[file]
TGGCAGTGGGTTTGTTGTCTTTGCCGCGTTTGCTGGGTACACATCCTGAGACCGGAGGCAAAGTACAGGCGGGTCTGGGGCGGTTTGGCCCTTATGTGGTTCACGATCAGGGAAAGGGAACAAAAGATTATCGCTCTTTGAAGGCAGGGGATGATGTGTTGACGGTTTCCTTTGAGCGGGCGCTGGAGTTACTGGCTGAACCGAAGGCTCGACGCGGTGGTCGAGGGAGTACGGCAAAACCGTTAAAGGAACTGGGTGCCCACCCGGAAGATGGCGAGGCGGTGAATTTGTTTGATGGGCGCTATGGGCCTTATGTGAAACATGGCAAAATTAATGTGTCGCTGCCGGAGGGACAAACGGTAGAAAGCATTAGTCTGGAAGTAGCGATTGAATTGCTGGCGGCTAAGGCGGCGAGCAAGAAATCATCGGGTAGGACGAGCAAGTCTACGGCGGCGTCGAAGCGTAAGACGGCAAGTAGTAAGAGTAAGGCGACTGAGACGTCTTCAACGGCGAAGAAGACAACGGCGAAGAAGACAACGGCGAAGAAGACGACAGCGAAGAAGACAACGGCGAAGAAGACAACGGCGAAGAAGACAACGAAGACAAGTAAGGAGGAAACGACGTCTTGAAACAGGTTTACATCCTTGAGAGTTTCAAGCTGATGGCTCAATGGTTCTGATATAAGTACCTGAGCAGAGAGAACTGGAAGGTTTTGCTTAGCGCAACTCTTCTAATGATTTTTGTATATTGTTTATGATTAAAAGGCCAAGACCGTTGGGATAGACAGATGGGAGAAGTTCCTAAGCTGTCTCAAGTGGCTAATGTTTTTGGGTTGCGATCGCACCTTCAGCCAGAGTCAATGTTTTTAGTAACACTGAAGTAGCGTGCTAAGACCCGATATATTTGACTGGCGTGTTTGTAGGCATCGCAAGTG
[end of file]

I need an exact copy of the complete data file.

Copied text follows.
TGGCAGTGGGTTTGTTGTCTTTGCCGCGTTTGCTGGGTACACATCCTGAGACCGGAGGCAAAGTACAGGCGGGTCTGGGGCGGTTTGGCCCTTATGTGGTTCACGATCAGGGAAAGGGAACAAAAGATTATCGCTCTTTGAAGGCAGGGGATGATGTGTTGACGGTTTCCTTTGAGCGGGCGCTGGAGTTACTGGCTGAACCGAAGGCTCGACGCGGTGGTCGAGGGAGTACGGCAAAACCGTTAAAGGAACTGGGTGCCCACCCGGAAGATGGCGAGGCGGTGAATTTGTTTGATGGGCGCTATGGGCCTTATGTGAAACATGGCAAAATTAATGTGTCGCTGCCGGAGGGACAAACGGTAGAAAGCATTAGTCTGGAAGTAGCGATTGAATTGCTGGCGGCTAAGGCGGCGAGCAAGAAATCATCGGGTAGGACGAGCAAGTCTACGGCGGCGTCGAAGCGTAAGACGGCAAGTAGTAAGAGTAAGGCGACTGAGACGTCTTCAACGGCGAAGAAGACAACGGCGAAGAAGACAACGGCGAAGAAGACGACAGCGAAGAAGACAACGGCGAAGAAGACAACGGCGAAGAAGACAACGAAGACAAGTAAGGAGGAAACGACGTCTTGAAACAGGTTTACATCCTTGAGAGTTTCAAGCTGATGGCTCAATGGTTCTGATATAAGTACCTGAGCAGAGAGAACTGGAAGGTTTTGCTTAGCGCAACTCTTCTAATGATTTTTGTATATTGTTTATGATTAAAAGGCCAAGACCGTTGGGATAGACAGATGGGAGAAGTTCCTAAGCTGTCTCAAGTGGCTAATGTTTTTGGGTTGCGATCGCACCTTCAGCCAGAGTCAATGTTTTTAGTAACACTGAAGTAGCGTGCTAAGACCCGATATATTTGACTGGCGTGTTTGTAGGCATCGCAAGTG